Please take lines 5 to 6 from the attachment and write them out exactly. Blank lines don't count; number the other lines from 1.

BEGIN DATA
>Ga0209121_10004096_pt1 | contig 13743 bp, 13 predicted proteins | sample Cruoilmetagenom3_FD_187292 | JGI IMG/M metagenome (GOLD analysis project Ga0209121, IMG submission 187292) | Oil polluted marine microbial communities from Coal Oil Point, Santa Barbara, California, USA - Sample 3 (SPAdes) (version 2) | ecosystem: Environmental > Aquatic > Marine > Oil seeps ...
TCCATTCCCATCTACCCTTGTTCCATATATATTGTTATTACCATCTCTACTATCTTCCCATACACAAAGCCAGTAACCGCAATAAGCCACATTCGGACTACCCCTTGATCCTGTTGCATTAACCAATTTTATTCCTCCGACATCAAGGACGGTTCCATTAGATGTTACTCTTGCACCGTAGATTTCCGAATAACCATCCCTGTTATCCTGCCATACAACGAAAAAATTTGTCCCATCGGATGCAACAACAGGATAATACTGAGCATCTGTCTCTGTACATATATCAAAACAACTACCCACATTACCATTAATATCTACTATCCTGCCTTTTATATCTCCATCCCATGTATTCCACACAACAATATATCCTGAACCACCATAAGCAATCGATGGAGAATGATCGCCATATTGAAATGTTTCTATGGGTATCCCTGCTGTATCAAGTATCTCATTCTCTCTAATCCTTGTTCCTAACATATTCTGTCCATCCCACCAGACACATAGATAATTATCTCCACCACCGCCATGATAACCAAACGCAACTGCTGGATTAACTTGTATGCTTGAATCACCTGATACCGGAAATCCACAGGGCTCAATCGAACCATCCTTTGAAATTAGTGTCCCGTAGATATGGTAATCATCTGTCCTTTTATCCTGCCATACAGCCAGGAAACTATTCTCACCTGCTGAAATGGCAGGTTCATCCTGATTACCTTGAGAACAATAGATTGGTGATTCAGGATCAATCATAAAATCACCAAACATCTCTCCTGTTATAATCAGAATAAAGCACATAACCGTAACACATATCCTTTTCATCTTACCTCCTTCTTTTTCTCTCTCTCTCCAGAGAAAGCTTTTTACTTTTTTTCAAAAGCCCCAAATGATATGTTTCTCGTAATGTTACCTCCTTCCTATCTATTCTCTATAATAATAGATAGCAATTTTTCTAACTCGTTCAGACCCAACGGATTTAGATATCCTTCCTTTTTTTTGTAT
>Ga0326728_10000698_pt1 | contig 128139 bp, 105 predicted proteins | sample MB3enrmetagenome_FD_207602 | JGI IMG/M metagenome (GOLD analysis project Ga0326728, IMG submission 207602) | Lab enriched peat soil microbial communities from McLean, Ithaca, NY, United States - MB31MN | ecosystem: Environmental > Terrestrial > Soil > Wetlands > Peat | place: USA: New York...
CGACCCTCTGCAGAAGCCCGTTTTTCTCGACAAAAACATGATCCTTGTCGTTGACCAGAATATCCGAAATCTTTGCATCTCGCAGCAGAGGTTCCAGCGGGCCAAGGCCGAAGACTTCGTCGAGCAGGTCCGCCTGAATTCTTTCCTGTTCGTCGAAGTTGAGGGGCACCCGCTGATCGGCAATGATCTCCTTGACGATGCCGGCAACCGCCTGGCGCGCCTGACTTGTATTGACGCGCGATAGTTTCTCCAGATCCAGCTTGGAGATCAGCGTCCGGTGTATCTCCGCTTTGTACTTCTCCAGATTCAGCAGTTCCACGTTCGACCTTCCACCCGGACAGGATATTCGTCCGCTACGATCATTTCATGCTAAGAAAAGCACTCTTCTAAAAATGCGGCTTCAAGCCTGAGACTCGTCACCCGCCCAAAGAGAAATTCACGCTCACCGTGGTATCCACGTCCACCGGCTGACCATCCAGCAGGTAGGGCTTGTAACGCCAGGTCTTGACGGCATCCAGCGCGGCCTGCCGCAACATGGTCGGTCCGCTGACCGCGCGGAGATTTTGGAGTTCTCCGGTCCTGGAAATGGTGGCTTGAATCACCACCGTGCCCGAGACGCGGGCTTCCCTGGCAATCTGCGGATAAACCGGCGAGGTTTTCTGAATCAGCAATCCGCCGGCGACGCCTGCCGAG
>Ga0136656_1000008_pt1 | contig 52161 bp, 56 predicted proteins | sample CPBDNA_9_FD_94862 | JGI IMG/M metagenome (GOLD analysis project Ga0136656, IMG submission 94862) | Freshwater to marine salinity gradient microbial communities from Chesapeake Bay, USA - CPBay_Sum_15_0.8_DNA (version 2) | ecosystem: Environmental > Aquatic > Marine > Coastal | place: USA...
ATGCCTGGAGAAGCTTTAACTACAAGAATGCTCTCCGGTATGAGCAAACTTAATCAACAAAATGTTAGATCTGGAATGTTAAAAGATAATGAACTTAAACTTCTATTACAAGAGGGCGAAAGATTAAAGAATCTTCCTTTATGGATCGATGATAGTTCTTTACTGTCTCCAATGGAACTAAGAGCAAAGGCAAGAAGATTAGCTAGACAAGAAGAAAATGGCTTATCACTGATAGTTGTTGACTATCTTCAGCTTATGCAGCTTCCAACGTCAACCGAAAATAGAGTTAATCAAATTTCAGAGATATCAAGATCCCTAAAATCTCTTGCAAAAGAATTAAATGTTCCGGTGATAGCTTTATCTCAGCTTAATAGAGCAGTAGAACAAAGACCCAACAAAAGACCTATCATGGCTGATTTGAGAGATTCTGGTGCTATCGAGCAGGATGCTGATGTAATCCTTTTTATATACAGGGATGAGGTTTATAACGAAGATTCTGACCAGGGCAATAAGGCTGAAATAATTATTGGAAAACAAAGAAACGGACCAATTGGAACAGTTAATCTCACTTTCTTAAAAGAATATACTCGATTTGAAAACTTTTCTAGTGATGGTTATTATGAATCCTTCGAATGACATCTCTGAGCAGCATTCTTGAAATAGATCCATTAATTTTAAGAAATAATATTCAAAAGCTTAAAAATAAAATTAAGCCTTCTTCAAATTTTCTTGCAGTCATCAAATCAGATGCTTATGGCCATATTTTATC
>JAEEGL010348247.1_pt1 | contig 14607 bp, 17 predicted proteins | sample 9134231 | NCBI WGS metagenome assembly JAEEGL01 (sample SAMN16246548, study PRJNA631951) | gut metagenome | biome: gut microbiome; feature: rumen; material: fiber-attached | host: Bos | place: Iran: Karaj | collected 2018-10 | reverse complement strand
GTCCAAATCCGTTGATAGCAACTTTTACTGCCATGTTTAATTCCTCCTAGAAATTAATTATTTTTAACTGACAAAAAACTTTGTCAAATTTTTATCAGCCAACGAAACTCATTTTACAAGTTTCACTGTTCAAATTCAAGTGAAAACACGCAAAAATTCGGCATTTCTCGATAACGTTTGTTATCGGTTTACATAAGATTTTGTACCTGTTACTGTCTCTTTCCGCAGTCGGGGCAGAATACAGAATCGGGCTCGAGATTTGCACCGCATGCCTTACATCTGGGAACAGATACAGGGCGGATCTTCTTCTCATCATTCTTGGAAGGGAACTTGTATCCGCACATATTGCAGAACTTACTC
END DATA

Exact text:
>Ga0136656_1000008_pt1 | contig 52161 bp, 56 predicted proteins | sample CPBDNA_9_FD_94862 | JGI IMG/M metagenome (GOLD analysis project Ga0136656, IMG submission 94862) | Freshwater to marine salinity gradient microbial communities from Chesapeake Bay, USA - CPBay_Sum_15_0.8_DNA (version 2) | ecosystem: Environmental > Aquatic > Marine > Coastal | place: USA...
ATGCCTGGAGAAGCTTTAACTACAAGAATGCTCTCCGGTATGAGCAAACTTAATCAACAAAATGTTAGATCTGGAATGTTAAAAGATAATGAACTTAAACTTCTATTACAAGAGGGCGAAAGATTAAAGAATCTTCCTTTATGGATCGATGATAGTTCTTTACTGTCTCCAATGGAACTAAGAGCAAAGGCAAGAAGATTAGCTAGACAAGAAGAAAATGGCTTATCACTGATAGTTGTTGACTATCTTCAGCTTATGCAGCTTCCAACGTCAACCGAAAATAGAGTTAATCAAATTTCAGAGATATCAAGATCCCTAAAATCTCTTGCAAAAGAATTAAATGTTCCGGTGATAGCTTTATCTCAGCTTAATAGAGCAGTAGAACAAAGACCCAACAAAAGACCTATCATGGCTGATTTGAGAGATTCTGGTGCTATCGAGCAGGATGCTGATGTAATCCTTTTTATATACAGGGATGAGGTTTATAACGAAGATTCTGACCAGGGCAATAAGGCTGAAATAATTATTGGAAAACAAAGAAACGGACCAATTGGAACAGTTAATCTCACTTTCTTAAAAGAATATACTCGATTTGAAAACTTTTCTAGTGATGGTTATTATGAATCCTTCGAATGACATCTCTGAGCAGCATTCTTGAAATAGATCCATTAATTTTAAGAAATAATATTCAAAAGCTTAAAAATAAAATTAAGCCTTCTTCAAATTTTCTTGCAGTCATCAAATCAGATGCTTATGGCCATATTTTATC